However compared to other Chinese media formats, Weibo services are seen as allowing greater freedom of speech.[9][35] Criticism against the Chinese government is more widespread on Sina Weibo and other weibo services. After the July 2011 Wenzhou train collision, many dissatisfied posts concerning governmental corruption were posted throughout the Sina Weibo.[36]
While Weibo services might not always be in favor of government officials, many Chinese officials opened Weibo accounts as to give their own version of events.[19]
On March 16, 2012, all the Beijing users of Sina Weibo were told to register with their real names.[37] Although the claim can be justified to avoid the contentious disinhibitions of anonymity, it has also been criticized, as it may deter users from posting negative comments about the government, for fear of retribution.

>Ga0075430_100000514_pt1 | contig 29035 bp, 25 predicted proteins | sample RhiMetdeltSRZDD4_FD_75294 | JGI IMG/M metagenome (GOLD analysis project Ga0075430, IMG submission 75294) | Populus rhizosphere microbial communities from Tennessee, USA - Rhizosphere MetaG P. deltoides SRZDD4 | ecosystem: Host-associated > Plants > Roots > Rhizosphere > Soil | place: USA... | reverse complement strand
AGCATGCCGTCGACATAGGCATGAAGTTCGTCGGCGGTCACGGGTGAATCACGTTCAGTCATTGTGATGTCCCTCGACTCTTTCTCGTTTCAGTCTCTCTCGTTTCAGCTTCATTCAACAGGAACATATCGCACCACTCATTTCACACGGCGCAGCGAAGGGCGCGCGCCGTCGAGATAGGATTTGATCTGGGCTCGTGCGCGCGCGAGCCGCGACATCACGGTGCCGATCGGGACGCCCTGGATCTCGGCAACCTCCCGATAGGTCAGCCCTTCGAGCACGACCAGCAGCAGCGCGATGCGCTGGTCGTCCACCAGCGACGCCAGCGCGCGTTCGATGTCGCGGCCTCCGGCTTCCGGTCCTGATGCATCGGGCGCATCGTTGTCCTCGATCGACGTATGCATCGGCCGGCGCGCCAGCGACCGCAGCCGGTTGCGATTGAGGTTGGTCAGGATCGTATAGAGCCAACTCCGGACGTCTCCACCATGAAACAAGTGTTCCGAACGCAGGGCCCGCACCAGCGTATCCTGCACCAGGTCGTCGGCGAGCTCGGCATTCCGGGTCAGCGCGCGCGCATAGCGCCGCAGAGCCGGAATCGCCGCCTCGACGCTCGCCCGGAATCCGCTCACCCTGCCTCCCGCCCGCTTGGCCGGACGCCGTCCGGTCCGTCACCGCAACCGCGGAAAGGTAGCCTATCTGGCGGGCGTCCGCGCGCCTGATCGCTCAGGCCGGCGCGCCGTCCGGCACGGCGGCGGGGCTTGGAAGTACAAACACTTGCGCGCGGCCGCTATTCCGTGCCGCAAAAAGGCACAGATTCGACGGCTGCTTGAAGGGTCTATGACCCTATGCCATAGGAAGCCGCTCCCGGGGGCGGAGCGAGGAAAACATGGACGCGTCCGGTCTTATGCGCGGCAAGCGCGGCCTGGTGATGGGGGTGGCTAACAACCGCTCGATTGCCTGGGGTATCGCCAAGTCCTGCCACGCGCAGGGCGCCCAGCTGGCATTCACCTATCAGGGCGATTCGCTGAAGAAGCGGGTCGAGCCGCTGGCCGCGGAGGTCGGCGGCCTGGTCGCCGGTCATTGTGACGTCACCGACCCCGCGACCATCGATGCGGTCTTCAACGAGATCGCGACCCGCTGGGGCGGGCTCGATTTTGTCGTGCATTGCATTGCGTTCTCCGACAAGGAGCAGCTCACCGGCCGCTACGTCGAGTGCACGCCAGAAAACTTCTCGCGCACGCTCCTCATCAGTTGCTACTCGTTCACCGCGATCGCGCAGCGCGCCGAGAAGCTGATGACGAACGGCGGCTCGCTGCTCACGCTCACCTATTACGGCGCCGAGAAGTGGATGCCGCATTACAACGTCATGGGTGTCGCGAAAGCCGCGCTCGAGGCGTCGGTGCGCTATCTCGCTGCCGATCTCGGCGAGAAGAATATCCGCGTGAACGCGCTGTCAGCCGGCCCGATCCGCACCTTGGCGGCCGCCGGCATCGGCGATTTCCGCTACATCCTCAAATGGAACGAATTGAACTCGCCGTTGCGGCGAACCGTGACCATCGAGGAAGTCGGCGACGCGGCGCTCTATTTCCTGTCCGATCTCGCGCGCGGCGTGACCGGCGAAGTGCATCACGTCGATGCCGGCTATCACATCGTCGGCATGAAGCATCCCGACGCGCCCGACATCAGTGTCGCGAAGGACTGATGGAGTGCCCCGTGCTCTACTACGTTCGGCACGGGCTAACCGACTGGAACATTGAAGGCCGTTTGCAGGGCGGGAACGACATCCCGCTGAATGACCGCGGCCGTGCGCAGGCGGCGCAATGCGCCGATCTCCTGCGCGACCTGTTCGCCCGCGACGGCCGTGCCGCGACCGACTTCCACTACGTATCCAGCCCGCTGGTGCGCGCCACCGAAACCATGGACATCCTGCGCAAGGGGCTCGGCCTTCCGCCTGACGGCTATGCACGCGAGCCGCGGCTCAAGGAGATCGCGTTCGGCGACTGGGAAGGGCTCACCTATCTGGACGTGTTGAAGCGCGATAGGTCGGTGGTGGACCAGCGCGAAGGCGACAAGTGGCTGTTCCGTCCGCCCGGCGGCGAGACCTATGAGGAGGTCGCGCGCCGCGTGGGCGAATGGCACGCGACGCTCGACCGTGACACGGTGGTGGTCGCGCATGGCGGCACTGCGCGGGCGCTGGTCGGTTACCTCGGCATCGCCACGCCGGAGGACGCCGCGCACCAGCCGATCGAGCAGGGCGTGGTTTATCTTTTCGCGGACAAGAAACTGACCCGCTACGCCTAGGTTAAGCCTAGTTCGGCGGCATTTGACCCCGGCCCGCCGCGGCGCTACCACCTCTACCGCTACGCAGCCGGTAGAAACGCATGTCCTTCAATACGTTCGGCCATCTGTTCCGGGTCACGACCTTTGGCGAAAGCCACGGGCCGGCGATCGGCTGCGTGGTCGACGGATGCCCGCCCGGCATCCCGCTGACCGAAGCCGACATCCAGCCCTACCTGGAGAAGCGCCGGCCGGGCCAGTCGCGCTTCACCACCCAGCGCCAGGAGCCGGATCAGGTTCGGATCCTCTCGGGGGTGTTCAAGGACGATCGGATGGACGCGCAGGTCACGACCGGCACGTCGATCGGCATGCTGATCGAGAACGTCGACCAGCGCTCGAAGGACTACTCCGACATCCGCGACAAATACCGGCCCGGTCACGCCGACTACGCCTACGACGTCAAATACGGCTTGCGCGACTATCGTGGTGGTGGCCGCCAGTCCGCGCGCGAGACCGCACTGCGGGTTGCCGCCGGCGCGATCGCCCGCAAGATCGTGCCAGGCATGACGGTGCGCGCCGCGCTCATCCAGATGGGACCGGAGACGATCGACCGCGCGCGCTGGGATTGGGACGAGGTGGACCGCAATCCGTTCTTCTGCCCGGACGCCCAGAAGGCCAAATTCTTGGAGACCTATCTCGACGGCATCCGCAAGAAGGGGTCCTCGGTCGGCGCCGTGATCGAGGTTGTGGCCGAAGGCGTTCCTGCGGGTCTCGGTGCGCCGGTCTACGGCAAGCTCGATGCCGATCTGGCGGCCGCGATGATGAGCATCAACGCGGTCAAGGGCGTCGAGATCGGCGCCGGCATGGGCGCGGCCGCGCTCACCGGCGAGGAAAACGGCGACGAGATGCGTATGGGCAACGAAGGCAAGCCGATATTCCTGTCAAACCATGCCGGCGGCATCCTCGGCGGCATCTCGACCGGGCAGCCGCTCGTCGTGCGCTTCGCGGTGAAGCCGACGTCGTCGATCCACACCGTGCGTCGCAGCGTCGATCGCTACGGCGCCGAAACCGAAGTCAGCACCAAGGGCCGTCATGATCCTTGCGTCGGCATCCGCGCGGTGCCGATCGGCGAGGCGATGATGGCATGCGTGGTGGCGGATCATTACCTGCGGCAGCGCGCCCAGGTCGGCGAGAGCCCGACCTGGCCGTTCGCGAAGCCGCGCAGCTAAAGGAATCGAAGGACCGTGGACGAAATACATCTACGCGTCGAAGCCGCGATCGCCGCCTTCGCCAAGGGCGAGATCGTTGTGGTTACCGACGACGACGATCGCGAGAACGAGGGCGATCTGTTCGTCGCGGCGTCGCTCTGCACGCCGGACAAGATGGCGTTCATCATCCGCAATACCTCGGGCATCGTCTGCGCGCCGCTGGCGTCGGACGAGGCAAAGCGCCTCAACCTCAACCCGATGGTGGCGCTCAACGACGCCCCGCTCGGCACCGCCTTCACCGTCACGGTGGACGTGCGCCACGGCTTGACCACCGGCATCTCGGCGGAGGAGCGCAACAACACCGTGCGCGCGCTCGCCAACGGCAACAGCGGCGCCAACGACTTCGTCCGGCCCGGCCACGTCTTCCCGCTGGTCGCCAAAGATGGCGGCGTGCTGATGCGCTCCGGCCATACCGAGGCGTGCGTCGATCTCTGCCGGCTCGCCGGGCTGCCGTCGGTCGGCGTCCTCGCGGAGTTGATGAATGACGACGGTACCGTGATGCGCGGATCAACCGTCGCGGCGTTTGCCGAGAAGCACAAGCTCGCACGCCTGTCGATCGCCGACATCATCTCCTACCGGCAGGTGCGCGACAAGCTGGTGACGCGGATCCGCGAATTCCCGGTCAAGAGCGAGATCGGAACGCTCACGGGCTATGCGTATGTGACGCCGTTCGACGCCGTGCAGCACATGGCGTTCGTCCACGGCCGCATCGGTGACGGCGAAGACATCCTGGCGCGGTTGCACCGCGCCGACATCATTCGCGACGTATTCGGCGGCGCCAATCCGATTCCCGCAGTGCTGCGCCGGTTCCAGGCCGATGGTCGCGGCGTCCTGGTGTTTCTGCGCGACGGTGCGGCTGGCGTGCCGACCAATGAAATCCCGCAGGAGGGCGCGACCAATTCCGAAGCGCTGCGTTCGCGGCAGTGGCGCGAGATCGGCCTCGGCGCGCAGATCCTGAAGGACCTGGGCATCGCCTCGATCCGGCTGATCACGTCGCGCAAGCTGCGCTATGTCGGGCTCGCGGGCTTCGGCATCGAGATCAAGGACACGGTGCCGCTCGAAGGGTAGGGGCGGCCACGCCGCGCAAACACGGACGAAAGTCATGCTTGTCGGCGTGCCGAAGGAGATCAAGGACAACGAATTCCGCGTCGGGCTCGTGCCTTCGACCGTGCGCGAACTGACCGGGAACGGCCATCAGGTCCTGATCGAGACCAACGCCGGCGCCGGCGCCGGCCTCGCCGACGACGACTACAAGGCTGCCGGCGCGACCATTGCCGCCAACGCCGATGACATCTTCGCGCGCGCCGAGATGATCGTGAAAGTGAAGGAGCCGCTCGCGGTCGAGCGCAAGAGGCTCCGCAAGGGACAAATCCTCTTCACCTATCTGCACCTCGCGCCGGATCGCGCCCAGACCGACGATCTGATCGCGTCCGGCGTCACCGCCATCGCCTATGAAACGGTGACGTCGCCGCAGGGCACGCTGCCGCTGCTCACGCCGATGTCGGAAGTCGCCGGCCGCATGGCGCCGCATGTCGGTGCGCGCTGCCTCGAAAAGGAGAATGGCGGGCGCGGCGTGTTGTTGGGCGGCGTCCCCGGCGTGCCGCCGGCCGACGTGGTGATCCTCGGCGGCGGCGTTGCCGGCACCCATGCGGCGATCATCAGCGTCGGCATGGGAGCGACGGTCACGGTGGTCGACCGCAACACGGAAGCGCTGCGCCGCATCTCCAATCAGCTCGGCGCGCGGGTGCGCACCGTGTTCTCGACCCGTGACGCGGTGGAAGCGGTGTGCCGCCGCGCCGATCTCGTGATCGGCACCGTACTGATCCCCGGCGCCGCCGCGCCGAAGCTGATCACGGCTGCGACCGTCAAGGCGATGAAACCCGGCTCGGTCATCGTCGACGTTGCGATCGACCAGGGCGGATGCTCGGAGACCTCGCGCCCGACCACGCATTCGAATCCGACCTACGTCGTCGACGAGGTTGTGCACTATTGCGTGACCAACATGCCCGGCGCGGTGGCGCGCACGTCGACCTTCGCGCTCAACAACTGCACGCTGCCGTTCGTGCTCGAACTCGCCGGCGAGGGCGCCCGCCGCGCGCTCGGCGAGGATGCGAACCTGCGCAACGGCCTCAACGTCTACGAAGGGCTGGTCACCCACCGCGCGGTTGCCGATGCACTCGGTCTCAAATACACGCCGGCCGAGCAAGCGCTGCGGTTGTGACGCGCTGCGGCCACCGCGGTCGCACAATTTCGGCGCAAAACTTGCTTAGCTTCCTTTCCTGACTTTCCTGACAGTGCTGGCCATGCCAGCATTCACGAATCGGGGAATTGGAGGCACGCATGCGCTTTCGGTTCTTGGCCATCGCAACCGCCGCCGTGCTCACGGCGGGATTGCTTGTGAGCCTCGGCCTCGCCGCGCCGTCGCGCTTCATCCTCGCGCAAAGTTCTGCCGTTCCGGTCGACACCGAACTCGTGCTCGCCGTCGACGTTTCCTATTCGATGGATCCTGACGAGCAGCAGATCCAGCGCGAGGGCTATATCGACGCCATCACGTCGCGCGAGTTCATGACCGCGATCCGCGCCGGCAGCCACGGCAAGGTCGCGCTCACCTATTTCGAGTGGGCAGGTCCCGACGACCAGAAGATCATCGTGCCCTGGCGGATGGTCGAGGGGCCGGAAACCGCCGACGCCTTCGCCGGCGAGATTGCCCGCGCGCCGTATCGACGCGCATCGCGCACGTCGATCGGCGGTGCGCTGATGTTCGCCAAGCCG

From March 31, 2012, the comment function of Sina Weibo was shut down for three days, along with Tencent QQ.[38][39]
In May 2012, Sina Weibo introduced new restrictions on the content its 300 million users can post.[40]
An example of Sina Weibo's censorship and manipulation of discussion or public social activity was the blocking of Foxconn workers' strikes in October 2012.[41]
On June 4, 2013, Sina Weibo had blocked the terms "Today", "Tonight", "June 4", and "Big Yellow Duck". If these were searched, a message would appear stating that according to relevant laws, statutes and policies, the results of the search couldn't be shown. The censorship occurred because of a photoshopped version of Tank Man, which swapped all tanks with the sculpture Rubber Duck, had been circulating around Twitter.[42][43]


Livery Airplane[edit]